from Legonium / @tutubuslatinus
Great example of CI. This is why Twitter is such a great resource for Latin / language teachers.
[taken from this site]
The Latin on this plaque is great: “The monuments of the architect look down from above throughout the years.” Nice thought, right? The real magic with this Latin phrase is the careful consideration of meter. Shakespeare was a master of iambic pentameter (e.g., “Shall I compare thee to a summer’s day”), but for many poets from antiquity, the dactylic hexameter was the weapon of choice. (You can listen to a rather…enthusiastic recitation of it here.) McKim’s plaque, too, follows this metrical pattern. I leave the extra-credit scanning for you budding Latinists out there.
quote above from this site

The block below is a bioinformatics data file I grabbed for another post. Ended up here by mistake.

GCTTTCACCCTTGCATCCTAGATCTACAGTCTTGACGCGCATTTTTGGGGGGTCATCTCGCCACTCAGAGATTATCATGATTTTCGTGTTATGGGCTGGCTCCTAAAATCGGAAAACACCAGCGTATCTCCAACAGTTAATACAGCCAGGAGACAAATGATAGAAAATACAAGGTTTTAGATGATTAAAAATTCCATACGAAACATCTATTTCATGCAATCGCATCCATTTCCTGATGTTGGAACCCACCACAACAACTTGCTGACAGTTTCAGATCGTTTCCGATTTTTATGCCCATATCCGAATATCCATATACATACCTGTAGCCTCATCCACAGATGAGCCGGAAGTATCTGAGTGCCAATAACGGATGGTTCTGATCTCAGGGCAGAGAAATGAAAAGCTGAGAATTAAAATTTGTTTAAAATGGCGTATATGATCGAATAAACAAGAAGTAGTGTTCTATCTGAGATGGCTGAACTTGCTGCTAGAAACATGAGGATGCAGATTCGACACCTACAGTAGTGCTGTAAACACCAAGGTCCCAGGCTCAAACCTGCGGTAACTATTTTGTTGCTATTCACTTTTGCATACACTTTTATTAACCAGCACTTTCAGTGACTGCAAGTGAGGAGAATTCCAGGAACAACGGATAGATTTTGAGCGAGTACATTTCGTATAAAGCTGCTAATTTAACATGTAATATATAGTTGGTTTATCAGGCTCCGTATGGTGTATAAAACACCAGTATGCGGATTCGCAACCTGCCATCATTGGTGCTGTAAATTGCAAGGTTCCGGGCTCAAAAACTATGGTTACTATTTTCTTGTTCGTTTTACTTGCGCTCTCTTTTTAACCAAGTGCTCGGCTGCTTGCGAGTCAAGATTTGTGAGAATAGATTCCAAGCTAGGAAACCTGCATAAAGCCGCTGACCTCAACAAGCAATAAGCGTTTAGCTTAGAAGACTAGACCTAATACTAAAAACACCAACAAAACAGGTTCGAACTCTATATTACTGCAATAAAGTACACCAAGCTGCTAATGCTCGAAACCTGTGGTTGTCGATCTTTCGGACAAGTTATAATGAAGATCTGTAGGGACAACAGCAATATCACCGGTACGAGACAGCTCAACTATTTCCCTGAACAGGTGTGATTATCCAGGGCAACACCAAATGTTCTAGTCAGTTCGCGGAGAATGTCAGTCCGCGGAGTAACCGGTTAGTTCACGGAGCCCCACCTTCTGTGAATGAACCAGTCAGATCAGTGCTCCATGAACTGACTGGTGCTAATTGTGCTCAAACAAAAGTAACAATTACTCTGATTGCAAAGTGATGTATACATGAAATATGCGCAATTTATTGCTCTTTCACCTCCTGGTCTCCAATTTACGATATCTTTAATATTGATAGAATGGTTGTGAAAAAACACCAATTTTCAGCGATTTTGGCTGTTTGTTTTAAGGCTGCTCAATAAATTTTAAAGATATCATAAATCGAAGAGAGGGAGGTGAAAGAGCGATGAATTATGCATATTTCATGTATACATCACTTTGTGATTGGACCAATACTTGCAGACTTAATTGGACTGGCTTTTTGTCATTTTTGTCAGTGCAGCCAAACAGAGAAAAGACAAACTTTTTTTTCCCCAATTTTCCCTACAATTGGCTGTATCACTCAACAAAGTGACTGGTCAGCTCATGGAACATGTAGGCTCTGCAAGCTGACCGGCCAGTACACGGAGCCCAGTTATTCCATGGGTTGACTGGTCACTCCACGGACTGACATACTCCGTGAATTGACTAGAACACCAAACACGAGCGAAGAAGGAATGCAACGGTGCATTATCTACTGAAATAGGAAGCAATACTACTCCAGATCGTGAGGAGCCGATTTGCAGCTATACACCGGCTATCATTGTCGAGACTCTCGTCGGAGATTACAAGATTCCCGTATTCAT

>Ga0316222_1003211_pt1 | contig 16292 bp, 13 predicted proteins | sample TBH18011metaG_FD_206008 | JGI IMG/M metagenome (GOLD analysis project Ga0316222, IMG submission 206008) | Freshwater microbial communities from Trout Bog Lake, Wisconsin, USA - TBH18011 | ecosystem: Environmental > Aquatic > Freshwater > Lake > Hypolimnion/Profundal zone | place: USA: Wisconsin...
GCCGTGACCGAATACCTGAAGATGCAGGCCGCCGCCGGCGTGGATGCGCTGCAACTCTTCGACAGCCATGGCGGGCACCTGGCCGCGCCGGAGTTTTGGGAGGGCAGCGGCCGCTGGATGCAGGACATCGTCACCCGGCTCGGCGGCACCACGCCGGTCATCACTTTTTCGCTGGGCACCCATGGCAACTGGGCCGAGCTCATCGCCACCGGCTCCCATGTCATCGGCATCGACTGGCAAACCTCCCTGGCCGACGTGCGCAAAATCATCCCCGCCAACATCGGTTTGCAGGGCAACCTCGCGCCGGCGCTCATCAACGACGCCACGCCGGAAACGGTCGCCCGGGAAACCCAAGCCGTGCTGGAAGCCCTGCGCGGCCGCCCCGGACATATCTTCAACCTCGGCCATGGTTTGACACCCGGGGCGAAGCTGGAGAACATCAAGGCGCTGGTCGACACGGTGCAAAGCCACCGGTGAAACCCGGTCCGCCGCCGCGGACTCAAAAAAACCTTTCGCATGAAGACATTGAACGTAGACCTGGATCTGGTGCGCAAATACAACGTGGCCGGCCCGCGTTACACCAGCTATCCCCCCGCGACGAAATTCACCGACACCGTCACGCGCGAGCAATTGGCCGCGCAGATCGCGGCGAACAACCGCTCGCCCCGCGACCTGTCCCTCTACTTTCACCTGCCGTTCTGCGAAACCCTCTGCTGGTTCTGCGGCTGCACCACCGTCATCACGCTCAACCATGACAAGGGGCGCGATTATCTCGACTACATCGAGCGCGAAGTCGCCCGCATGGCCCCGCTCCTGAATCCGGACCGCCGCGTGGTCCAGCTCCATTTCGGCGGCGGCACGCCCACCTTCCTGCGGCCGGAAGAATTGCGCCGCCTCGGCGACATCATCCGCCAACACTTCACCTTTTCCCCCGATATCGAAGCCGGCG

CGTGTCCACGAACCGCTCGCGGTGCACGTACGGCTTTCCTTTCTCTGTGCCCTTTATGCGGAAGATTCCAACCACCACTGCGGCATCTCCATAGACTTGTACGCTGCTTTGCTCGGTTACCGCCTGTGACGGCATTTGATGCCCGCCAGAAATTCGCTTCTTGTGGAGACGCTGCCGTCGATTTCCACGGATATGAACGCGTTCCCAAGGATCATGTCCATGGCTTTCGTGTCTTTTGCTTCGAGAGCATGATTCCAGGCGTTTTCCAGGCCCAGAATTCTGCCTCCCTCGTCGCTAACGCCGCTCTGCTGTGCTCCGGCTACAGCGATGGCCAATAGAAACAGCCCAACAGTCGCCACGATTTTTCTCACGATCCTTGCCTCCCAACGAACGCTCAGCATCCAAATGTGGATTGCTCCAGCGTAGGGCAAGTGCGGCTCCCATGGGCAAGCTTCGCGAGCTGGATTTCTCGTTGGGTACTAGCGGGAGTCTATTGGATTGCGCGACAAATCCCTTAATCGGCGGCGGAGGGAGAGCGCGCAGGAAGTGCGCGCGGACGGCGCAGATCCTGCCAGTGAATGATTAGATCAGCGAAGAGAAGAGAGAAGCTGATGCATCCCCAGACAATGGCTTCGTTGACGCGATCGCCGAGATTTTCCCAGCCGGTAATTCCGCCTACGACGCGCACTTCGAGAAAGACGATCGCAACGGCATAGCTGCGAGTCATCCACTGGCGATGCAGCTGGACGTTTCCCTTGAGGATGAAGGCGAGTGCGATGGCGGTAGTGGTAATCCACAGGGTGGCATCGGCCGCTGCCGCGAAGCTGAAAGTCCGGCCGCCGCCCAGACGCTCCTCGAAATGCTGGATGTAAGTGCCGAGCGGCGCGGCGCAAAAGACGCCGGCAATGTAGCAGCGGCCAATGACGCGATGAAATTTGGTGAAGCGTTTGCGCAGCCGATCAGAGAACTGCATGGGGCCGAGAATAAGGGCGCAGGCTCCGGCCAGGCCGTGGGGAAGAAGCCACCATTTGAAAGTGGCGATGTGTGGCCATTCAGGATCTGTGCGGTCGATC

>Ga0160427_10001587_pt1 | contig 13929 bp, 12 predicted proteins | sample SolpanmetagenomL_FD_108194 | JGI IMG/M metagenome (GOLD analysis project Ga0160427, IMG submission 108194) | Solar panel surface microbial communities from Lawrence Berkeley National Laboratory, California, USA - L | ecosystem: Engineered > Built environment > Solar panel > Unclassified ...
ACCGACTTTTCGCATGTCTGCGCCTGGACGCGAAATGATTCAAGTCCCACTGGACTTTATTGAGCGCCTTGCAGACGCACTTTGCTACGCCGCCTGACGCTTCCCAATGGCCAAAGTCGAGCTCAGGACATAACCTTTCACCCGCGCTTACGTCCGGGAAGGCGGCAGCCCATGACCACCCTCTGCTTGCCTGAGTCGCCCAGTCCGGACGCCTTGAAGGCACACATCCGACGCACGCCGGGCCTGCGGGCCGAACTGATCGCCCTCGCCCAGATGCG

[note the typo in conjux; ouch to skip a letter in such a permanent medium]
To the memory of my most beloved wife Christine (?) / Christiana, whom, released by death in the 48th year of her life (up to the 48th year of her life) (March 27 (yes?), 1816), her grieving husband, George W. Chapman, a doctor, venerates with this marble inscription and attests to her virtues. May she rest in peace.
I was researching mottoes that use the pluperfect subjunctive and came across Lesley University’s: perissem ni perstitissem. I checked the Wikipedia page for an image and there was none but they did have a translation: ‘I had perished had I not persisted’. Ok. Not quite right. So I edited it to reflect the conditional (which also happens to make more sense): ‘I would have perished had I not persisted’. So then I hit Google to try to find an image. And came across this:
Now, it’s one thing for a motto to be incorrect on a Wikipedia page or even a relatively easily editable source (web page, document, etc.). But to paint it on the wall of the fitness center? Oof. That seems like a lot. I’m not wrong here, am I? I tend to be pretty flexible in terms of what I allow and assuming that a mistake wasn’t made (even when I’m pretty sure it was), but this seems pretty unavoidable.